National Union of Hospital & Health Care Employees v. County of Cook

1-96-2690 | Ill. App. Ct. | Mar 20, 1998

692 N.E.2d 1253" court="Ill. App. Ct." date_filed="1998-03-20" href="" opinion_id="2085321">692 N.E.2d 1253 (1998)
295 Ill. App. 3d 1012" court="Ill. App. Ct." date_filed="1998-03-20" href="" opinion_id="2085321">295 Ill. App.3d 1012
230 Ill. Dec. 87" court="Ill. App. Ct." date_filed="1998-03-20" href="" opinion_id="2085321">230 Ill.Dec. 87

COUNTY OF COOK (COOK COUNTY HOSPITAL) and Illinois Local Labor Relations Board, Respondents-Appellees.

No. 1-96-2690.

Appellate Court of Illinois, First District, Fifth Division.

March 20, 1998.

*1254 Cornfield and Feldman, Chicago (Jacob Pomeranz, of counsel), for Petitioners-Appellants.

James E. Ryan, Attorney General, Barbara Preiner, Solicitor General, Chicago (Mary E. Welsh, of counsel), for Respondents-Appellees.

Justice HARTMAN delivered the opinion of the court:

This case is before us on direct review[1] of an administrative order entered by respondent Illinois Local Labor Relations Board (Board), dismissing a petition seeking union representation. In 1987, respondent Board had concluded that attending physicians[2] (Attendings) in practice at Cook County Hospital (Hospital) were "supervisors" within the meaning of the Illinois Public Labor Relations Act (Act) (Ill.Rev.Stat.1986, ch. 48, par. 1603(r)) and, therefore, were not eligible for union membership. After similar, subsequent Union representation efforts failed, on February 24, 1995, petitioner National Union of Hospital and Health Care Employees (Union) (formerly identified as American Federation of State, County and Municipal Employees, AFL-CIO), again petitioned the Board, seeking to represent Attendings, among others not involved in this appeal, and claiming a substantial change in the duties performed by Attendings and a change in case law. Respondent County of Cook (Employer), which owns and operates the Hospital, challenged the petition.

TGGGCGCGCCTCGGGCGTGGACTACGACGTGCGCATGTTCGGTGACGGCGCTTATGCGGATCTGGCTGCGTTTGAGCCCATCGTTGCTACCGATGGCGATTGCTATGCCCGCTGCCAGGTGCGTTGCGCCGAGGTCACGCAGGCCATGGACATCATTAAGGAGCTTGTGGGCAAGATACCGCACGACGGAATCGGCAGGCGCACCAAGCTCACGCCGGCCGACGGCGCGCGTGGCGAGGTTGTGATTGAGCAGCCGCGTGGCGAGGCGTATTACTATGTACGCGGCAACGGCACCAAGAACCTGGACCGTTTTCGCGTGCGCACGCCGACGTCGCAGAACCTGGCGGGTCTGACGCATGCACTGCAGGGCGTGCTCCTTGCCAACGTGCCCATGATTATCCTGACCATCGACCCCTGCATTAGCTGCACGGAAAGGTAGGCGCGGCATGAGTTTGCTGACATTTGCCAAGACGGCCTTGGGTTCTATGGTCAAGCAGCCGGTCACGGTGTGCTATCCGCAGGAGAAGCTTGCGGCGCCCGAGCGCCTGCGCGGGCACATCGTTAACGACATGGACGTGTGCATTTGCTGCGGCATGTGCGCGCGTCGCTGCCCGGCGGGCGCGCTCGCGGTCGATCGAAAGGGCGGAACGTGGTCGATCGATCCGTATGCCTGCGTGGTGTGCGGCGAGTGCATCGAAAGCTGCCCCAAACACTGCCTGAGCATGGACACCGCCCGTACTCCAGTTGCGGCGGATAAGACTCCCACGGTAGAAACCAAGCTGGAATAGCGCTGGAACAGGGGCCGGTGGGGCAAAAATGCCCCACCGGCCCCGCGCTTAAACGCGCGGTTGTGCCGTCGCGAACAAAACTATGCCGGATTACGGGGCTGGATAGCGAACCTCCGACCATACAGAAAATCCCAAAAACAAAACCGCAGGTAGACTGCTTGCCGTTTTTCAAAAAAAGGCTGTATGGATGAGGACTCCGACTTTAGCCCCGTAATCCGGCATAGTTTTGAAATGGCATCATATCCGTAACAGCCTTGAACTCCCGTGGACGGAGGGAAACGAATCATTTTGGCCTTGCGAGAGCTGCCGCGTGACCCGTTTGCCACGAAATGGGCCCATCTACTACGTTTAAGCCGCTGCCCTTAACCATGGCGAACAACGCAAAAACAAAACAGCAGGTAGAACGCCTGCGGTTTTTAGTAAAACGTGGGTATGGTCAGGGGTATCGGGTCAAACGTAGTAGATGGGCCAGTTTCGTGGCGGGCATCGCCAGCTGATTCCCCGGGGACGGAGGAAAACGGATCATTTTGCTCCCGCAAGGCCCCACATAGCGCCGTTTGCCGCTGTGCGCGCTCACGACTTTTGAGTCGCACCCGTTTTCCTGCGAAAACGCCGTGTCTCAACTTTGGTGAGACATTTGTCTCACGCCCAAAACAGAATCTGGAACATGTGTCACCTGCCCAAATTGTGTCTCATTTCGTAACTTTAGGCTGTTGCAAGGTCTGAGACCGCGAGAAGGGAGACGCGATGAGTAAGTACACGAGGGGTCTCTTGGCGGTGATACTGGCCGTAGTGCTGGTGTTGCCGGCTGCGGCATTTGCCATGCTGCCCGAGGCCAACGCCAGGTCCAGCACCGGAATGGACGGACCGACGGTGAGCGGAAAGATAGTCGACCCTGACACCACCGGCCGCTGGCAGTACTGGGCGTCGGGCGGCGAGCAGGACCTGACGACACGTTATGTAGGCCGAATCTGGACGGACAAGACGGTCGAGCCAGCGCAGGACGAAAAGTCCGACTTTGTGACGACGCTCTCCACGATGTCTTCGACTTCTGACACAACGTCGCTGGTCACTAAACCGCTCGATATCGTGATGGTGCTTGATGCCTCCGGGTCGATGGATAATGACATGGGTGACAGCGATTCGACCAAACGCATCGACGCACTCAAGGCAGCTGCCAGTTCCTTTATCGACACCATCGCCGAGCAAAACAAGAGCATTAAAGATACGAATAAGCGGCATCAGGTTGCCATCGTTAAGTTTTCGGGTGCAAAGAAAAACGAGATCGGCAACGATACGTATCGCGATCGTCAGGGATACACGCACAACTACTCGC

A hearing was conducted before an administrative law judge (ALJ), who concluded that Attendings were not supervising employees within the meaning of the present statute, section 3(r) of the Act (5 ILCS 315/3(r) (West 1994)) (section 3(r)), and recommended to the Board that an election be ordered. As authorized by section 1210.100(n) of the Illinois Administrative Code (80 Ill. Adm.Code sec. 1210.100(n) (Supp.1996)), to "adopt all, part or none of the [ALJ's] recommendation depending upon the extent to which it is consistent with the record and the applicable law," the Board adopted only the ALJ's findings of fact, but differed with his factual and legal conclusions and ruled that Attendings were indeed statutory supervising employees, and dismissed the 1995 petition, holding that there was no change in fact or law that required reexamination of its 1987 decision. The Union seeks administrative review.

The principal issue presented for review in the instant proceedings is whether the Board erred in concluding that Attendings are "supervisors" within the meaning of section 3(r)[3] of the Act, as a matter of fact or law. Section 9(i) of the Act (5 ILCS 315/9(i) (West 1994)) makes the Board's dismissal order reviewable under the Administrative Review Law (735 ILCS 5/3-101 et seq. (West 1994)). Administrative review extends to all questions of law and fact presented by the record. The Board's findings and conclusions must *1255 be considered prima facie true and correct. 735 ILCS 5/3-110 (West 1994).

The Board's determination cannot be impeded absent a showing that its expertise and authority has been exercised arbitrarily and capriciously; it can be overturned only when, after viewing the evidence in a light most favorable to the Board, it can be said that no rational trier of fact could have arrived at the conclusion reached by the Board. Chief Judge of the Circuit Court of Cook County v. American Federation of State, County and Municipal Employees, Council 31, AFL-CIO, 153 Ill. 2d 508" court="Ill." date_filed="1992-12-04" href="" opinion_id="2092295">153 Ill.2d 508, 514, 180 Ill.Dec. 288, 607 N.E.2d 182 (1992) (Chief Judge). To neutralize the possibility that a pro-union bias might impair a supervisor's ability to apply the employer's policies to subordinates in accordance with the employer's best interests, the Act provides that a bargaining unit may not contain both supervisors and nonsupervisors. 5 ILCS 315/3(s)(1) (West 1994); Chief Judge, 153 Ill. 2d 508" court="Ill." date_filed="1992-12-04" href="" opinion_id="2092295">153 Ill.2d at 515, 180 Ill.Dec. 288, 607 N.E.2d 182; City of Freeport v. Illinois State Labor Relations Board, 135 Ill. 2d 499" court="Ill." date_filed="1990-04-18" href="" opinion_id="2196341">135 Ill.2d 499, 505-06, 143 Ill.Dec. 220, 554 N.E.2d 155" court="Ill." date_filed="1990-04-18" href="" opinion_id="2196341">554 N.E.2d 155 (1990) (City of Freeport).